Is my donor area thick enough and did I have any signs of miniaturization there? Most men I have seen that are bald on top have a much thicker back area of their hair that is not affected by mpb than I do. From your experience and knowledge is it good enough not only to be used as a donor now, but also in the future if I need to cover crown or do any other procedure. It seems to me that my hair is too thin in the back to conceal a scar and that it might possibly thin out a lot when im older. But I’m not a professional so please give me your opinion and insight. The scars all look thin enough for contentment but its when you dont have hair growing around it making it look like someone scrapped a bald line in the back of your head with a hair cutting tool.
When I reviewed your microscopic exam I found it to shows you have only 10% miniaturization in that particular area. Less than 20% hair miniaturization measurement is within normal range for someone with male pattern baldness (MPB). As we discussed before, if you keep your hair the same length as during your consultation, you should not be able to see the scar. We perform double edged trichophytic closure for most patients which minimizes the visibility of a scar even when you decide to keep your hair very short.
Dihydrotestosterone (DHT) is a byproduct of the hormone testosterone, which is formed in different areas such as the prostate gland and hair follicles. Hair follicles which are susceptible to genetic male patterned baldness contain DHT receptors. Over time as males produce more and more DHT the molecules affect hair follicles and cause them to become decrease in size, and eventually fall out permanently.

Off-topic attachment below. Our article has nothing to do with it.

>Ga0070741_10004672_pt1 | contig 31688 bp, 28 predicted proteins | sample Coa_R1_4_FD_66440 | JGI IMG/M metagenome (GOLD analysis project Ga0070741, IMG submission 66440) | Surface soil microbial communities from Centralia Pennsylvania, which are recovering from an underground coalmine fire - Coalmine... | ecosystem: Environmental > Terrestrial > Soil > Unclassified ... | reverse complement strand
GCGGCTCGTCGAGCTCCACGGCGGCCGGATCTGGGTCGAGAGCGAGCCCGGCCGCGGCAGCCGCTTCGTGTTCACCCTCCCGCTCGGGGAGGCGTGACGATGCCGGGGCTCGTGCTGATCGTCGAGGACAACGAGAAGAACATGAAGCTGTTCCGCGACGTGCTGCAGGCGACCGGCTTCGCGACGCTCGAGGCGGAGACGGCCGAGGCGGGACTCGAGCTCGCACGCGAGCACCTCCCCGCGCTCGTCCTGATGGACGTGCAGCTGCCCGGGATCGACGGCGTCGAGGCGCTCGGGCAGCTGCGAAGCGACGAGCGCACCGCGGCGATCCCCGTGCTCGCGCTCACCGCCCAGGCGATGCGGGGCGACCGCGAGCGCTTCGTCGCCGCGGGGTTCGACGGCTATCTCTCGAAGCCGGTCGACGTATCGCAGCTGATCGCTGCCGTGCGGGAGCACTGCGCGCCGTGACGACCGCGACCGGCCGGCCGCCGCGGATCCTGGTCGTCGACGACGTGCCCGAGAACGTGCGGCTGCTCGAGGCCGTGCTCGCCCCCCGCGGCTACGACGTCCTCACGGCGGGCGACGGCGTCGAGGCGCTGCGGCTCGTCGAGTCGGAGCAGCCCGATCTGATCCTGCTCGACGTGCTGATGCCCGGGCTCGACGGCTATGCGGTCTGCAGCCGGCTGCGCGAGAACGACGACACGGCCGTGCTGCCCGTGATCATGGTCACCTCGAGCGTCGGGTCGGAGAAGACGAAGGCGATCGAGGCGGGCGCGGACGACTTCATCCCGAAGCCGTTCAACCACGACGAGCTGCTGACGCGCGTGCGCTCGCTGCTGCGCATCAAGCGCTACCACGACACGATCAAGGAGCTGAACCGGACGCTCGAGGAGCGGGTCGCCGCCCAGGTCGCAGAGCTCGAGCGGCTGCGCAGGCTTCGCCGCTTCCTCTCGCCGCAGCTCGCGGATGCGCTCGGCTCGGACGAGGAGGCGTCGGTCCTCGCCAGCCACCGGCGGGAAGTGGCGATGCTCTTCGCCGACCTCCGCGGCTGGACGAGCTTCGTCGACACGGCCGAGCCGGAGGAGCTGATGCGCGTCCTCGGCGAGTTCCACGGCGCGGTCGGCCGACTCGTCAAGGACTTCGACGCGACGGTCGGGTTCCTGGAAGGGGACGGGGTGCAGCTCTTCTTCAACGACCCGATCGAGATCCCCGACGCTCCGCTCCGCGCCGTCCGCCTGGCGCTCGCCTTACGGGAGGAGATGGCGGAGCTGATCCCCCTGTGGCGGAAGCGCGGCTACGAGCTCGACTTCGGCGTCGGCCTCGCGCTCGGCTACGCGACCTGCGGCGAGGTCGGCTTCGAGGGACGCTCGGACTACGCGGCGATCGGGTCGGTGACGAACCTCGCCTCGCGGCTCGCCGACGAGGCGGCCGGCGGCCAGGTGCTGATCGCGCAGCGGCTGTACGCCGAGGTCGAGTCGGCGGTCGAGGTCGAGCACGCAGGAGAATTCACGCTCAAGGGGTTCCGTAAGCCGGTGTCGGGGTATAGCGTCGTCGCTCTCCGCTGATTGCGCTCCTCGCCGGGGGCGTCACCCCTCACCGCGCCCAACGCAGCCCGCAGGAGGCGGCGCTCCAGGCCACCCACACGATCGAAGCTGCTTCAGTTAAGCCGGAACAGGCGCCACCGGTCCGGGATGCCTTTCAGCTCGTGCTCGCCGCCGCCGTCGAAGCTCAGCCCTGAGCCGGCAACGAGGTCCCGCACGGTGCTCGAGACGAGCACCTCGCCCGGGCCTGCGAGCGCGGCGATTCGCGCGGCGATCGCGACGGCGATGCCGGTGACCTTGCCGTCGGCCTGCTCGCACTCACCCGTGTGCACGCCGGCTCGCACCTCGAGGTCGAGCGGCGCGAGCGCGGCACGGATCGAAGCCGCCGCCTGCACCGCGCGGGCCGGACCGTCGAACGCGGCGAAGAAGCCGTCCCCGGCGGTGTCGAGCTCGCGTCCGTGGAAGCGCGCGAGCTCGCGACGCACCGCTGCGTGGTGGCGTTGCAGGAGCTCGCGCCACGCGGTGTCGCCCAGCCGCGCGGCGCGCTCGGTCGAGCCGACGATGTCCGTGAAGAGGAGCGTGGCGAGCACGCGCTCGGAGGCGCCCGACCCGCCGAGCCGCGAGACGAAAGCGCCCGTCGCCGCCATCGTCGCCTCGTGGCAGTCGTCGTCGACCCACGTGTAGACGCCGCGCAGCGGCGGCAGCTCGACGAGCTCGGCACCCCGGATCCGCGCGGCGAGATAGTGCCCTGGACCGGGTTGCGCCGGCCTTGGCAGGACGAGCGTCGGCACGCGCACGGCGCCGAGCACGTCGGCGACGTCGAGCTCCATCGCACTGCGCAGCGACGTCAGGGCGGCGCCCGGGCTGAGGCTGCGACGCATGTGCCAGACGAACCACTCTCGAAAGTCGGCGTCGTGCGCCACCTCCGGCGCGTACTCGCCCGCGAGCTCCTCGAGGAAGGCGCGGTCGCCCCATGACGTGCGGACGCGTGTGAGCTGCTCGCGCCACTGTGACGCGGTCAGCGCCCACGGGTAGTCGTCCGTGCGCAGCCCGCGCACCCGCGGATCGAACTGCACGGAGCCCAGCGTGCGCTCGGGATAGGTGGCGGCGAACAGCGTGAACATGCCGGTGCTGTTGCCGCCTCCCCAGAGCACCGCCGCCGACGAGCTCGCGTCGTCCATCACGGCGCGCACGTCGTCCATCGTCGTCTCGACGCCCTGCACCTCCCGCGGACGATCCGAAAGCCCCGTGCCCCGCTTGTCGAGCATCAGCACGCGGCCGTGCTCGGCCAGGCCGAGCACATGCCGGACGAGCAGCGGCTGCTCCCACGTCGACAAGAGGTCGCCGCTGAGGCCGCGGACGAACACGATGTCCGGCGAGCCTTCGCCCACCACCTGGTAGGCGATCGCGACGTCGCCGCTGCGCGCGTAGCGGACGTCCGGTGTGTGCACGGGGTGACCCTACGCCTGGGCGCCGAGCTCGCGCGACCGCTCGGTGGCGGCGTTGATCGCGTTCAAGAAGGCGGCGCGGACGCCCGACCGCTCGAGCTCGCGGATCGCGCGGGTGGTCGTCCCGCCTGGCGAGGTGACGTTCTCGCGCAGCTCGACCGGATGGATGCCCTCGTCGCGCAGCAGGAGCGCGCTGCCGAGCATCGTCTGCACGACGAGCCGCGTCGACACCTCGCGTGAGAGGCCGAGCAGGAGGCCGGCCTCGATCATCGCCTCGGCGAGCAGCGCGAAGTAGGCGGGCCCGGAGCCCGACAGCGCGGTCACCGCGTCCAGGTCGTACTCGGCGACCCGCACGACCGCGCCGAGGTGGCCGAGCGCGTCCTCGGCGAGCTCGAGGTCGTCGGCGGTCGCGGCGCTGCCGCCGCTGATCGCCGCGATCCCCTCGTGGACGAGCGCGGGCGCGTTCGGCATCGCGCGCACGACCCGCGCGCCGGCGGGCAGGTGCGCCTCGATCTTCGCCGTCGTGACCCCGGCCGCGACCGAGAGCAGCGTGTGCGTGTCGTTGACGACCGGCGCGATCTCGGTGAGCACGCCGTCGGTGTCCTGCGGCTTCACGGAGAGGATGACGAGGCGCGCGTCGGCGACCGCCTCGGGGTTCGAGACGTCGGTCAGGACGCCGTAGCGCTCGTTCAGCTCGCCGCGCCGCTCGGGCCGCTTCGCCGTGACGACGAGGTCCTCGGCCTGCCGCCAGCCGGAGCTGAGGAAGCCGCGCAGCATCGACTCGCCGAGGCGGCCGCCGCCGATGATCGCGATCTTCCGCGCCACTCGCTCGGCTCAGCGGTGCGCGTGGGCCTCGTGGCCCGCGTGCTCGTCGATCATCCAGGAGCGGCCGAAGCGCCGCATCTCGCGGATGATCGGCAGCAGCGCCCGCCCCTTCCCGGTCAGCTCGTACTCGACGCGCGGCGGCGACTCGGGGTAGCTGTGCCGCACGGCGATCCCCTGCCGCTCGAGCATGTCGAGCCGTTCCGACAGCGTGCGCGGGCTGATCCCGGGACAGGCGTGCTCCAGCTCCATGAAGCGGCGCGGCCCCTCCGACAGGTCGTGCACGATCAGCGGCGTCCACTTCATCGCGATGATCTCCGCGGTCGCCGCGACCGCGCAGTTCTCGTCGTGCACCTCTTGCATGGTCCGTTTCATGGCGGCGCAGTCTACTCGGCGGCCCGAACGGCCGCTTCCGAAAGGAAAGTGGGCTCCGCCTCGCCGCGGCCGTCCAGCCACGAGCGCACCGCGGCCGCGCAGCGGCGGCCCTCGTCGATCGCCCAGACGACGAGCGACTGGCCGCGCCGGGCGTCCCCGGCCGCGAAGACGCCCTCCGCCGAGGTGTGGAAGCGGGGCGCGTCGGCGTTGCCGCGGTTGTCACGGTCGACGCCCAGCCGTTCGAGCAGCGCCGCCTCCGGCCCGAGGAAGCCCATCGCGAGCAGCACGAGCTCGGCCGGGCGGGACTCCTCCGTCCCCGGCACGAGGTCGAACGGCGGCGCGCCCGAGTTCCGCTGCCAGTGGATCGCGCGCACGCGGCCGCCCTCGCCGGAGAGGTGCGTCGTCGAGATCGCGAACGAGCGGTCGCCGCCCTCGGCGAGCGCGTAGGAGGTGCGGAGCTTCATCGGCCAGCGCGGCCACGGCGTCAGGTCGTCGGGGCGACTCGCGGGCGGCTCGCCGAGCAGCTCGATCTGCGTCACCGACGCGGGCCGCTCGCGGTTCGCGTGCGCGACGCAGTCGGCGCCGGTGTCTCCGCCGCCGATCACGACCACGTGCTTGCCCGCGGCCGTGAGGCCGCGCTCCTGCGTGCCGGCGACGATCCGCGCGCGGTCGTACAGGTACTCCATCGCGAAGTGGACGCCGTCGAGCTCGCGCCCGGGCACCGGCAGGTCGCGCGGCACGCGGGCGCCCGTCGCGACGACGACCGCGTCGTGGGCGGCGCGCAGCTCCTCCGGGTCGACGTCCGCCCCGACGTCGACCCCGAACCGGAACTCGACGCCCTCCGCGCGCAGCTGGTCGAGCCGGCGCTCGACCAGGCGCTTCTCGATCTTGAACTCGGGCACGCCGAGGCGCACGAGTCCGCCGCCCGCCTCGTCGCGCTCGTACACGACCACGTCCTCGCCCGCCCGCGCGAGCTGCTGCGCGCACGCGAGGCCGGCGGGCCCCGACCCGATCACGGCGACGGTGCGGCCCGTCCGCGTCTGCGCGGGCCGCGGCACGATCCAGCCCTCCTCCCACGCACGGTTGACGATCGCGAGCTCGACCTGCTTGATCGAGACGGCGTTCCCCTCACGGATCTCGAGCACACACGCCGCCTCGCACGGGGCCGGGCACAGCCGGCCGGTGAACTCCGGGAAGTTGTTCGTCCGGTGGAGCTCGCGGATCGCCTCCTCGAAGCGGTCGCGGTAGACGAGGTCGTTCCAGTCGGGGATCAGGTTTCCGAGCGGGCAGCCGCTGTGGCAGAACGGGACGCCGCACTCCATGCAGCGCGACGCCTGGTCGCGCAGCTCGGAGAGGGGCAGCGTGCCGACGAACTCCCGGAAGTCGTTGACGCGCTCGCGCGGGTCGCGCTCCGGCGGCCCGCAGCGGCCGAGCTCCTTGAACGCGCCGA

DHT and having the gene of male pattern baldness are the primary contributing factors for male pattern baldness. Women with female-pattern baldness, unlike men with male-pattern baldness, are usually not characterized by increased production rates of DHT due to their low levels of testosterone. However if for any reason a woman has increased testosterone, she may develop female patterned baldness just like a man does with the same mechanism.
Hair in the areas that are prone to male patterned baldness such as corners, top and crown areas are loaded with DHT receptors in men with Androgenetic Alopecia. However, the hair on donor areas such as back and sides do not have as much DHT receptors. This is why hair is more permanent on the sides and back as opposed to the top and front.
The distinction in hair quality on different areas (donor vs. recipient) allows a hair transplant surgeon to remove hair from one area and transplant it to the balding portions of the scalp. These transplanted hairs are permanent and won’t be affected by circulating DHT. Finasteride (Propecia) is a drug that blocks the conversion of testosterone to DHT by blocking the enzyme alpha reductase. DHT levels in hair loss patients decrease when they are on Propecia and this helps maintain healthy hair, and this helps some of the miniaturized hair become stronger.